else
    return x
}

// times :: Int -> (Int -> Int) -> Int 
const times = n=> f=>
  repeat (n) (i => (f(i), i + 1)) (0)

// use it
times (3) (i => console.log(i, 'hi'))

Since our function takes i as an input and returns i + 1, this effectively works as our iterator which we pass to f each time.

We've fixed our bullet list of issues too

  • No more ugly single branch if statements
  • Single-expression bodies indicate nicely separated concerns
  • No more useless, implicitly returned undefined

JavaScript comma operator, the

In case you're having trouble seeing how the last example is working, it depends on your awareness of one of JavaScript's oldest battle axes; the comma operator – in short, it evaluates expressions from left to right and returns the value of the last evaluated expression

(expr1 :: a, expr2 :: b, expr3 :: c) :: c

In our above example, I'm using

(i => (f(i), i + 1))

which is just a succinct way of writing

(i => { f(i); return i + 1 })

Tail Call Optimisation

As sexy as the recursive implementations are, at this point it would be irresponsible for me to recommend them given that no JavaScript VM I can think of supports proper tail call elimination – babel used to transpile it, but it's been in "broken; will reimplement" status for well over a year.

repeat (1e6) (someFunc) (x)
// => RangeError: Maximum call stack size exceeded

As such, we should revisit our implementation of repeat to make it stack-safe.

The code below does use mutable variables n and x but note that all mutations are localized to the repeat function – no state changes (mutations) are visible from outside of the function

// repeat :: Int -> (a -> a) -> (a -> a)
const repeat = n => f => x =>
  {
    let m = 0, acc = x
    while (m < n)
      (m = m + 1, acc = f (acc))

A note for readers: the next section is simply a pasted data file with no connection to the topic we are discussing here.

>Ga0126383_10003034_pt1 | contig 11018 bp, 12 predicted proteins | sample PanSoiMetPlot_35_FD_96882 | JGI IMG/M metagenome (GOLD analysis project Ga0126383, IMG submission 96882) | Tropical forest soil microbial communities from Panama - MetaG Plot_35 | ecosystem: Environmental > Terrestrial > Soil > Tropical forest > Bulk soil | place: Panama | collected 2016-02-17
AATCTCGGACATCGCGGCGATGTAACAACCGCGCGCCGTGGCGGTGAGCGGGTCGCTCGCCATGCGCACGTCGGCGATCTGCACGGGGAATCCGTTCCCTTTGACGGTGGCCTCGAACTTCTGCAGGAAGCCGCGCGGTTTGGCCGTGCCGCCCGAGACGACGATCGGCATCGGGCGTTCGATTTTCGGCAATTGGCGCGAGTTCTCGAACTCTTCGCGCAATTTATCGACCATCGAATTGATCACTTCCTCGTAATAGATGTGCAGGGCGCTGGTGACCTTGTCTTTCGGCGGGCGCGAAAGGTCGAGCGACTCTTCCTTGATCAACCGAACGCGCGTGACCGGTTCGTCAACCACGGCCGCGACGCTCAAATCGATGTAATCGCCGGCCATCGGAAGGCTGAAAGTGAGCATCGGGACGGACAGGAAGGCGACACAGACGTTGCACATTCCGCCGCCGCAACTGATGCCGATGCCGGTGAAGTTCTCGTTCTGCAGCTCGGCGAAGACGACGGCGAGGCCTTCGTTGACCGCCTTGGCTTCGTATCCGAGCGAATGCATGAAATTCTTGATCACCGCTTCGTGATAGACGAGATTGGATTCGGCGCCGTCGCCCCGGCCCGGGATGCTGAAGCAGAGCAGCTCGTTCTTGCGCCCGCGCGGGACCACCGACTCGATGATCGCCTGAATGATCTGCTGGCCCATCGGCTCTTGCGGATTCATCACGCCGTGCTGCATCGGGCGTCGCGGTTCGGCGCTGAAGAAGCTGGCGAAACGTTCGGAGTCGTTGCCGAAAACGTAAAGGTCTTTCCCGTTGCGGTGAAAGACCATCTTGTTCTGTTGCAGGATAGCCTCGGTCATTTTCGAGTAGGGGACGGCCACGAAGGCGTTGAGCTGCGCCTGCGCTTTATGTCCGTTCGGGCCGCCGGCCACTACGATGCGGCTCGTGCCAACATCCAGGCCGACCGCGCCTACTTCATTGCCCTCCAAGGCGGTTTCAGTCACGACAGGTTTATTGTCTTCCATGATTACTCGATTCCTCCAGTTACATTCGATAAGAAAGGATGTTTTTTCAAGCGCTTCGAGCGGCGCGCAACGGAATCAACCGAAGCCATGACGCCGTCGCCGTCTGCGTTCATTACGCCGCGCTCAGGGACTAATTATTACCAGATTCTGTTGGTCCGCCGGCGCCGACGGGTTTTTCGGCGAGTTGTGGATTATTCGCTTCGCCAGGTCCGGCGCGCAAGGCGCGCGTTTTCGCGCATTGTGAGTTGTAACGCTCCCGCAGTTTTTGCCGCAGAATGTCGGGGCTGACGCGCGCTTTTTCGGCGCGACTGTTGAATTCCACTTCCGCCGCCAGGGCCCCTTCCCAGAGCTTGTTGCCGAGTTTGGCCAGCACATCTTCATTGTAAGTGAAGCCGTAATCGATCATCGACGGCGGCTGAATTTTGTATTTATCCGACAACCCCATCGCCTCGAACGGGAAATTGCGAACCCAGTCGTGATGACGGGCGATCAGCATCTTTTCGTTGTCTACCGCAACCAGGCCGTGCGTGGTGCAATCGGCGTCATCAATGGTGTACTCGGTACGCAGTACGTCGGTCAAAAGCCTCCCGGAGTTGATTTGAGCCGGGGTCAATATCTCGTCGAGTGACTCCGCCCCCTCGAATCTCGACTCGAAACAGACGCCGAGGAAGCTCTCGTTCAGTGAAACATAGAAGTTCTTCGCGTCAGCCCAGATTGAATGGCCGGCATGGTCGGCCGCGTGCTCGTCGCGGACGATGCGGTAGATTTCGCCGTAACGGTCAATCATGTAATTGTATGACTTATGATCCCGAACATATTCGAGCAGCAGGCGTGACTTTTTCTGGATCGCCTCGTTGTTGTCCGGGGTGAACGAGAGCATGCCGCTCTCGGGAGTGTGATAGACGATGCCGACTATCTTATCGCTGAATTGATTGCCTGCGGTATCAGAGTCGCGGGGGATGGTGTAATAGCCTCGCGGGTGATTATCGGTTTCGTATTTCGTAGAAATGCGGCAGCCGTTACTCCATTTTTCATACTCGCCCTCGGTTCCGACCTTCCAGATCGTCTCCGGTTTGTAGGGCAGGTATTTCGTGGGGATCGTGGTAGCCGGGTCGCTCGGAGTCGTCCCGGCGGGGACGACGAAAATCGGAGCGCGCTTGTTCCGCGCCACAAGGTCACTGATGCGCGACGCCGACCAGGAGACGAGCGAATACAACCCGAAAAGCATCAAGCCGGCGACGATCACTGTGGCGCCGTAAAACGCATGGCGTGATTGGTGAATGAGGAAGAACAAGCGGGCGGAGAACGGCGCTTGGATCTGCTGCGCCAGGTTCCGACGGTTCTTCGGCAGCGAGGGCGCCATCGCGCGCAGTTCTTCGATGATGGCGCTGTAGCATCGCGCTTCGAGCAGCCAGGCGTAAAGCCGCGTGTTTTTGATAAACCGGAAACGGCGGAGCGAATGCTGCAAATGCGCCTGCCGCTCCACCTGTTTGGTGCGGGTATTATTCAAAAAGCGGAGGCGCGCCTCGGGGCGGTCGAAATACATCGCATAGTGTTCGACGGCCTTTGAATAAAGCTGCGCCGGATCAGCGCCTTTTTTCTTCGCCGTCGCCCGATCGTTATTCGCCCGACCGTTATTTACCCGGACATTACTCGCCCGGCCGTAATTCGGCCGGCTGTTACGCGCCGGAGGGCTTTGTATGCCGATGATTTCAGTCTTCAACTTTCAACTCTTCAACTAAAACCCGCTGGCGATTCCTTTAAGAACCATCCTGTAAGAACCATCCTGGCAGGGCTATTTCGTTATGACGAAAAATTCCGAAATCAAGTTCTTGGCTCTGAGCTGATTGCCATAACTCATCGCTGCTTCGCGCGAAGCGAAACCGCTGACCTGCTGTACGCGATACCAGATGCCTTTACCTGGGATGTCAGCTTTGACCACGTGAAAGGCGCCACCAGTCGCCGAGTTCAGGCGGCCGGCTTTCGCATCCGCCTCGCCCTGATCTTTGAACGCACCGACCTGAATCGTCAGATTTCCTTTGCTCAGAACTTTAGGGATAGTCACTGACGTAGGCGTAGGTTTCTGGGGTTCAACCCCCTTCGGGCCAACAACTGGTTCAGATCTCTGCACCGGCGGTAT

return acc
  }

// inc :: Int -> Int
const inc = x =>
  x + 1

console.log (repeat (1e8) (inc) (0))
// 100000000

This is going to have a lot of you saying "but that's not functional !" – I know, just relax. We can implement a Clojure-style loop/recur interface for constant-space looping using pure expressions; none of that while stuff.

Here we abstract while away with our loop function – it looks for a special recur type to keep the loop running. When a non-recur type is encountered, the loop is finished and the result of the computation is returned

const recur = (...args) =>
  ({ type: recur, args })
  
const loop = f =>
  {
    let acc = f ()
    while (acc.type === recur)
      acc = f (...acc.args)
    return acc
  }

const repeat = $n => f => x =>
  loop ((n = $n, acc = x) =>
    n === 0
      ? acc
      : recur (n - 1, f (acc)))
      
const inc = x =>
  x + 1

const fibonacci = $n =>
  loop ((n = $n, a = 0, b = 1) =>
    n === 0
      ? a
      : recur (n - 1, b, a + b))
      
console.log (repeat (1e7) (inc) (0)) // 10000000
console.log (fibonacci (100))        // 354224848179262000000

  • 16
    Seems overcomplicated (I'm especially confused with g => g(g)(x)). Is there a benefit from a higher-order function over a first-order one, like in my solution? – Pavlo May 26 '15 at 8:18
  • Additionally, it doesn't seem to be a way of using index in the callback. – Pavlo May 26 '15 at 8:34
  • 1
    @naomik: thanks for taking the time to post a link. much appreciated. – Pineda Nov 22 '16 at 19:58
  • 1
    @AlfonsoPérez I appreciate the remark. I'll see if I can work a little hint in there somewhere ^_^ – user633183 Apr 21 '17 at 18:18
  • 1
    @naomik Farewell TCO! I am devastated. – ftor Nov 10 '17 at 19:13

Using ES2015 Spread operator:

[...Array(n)].map()

const res = [...Array(10)].map((_, i) => {
  return i * 10;
});

// as a one liner
const res = [...Array(10)].map((_, i) => i * 10);

Or if you don't need the result:

[...Array(10)].forEach((_, i) => {
  console.log(i);
});

// as a one liner
[...Array(10)].forEach((_, i) => console.log(i));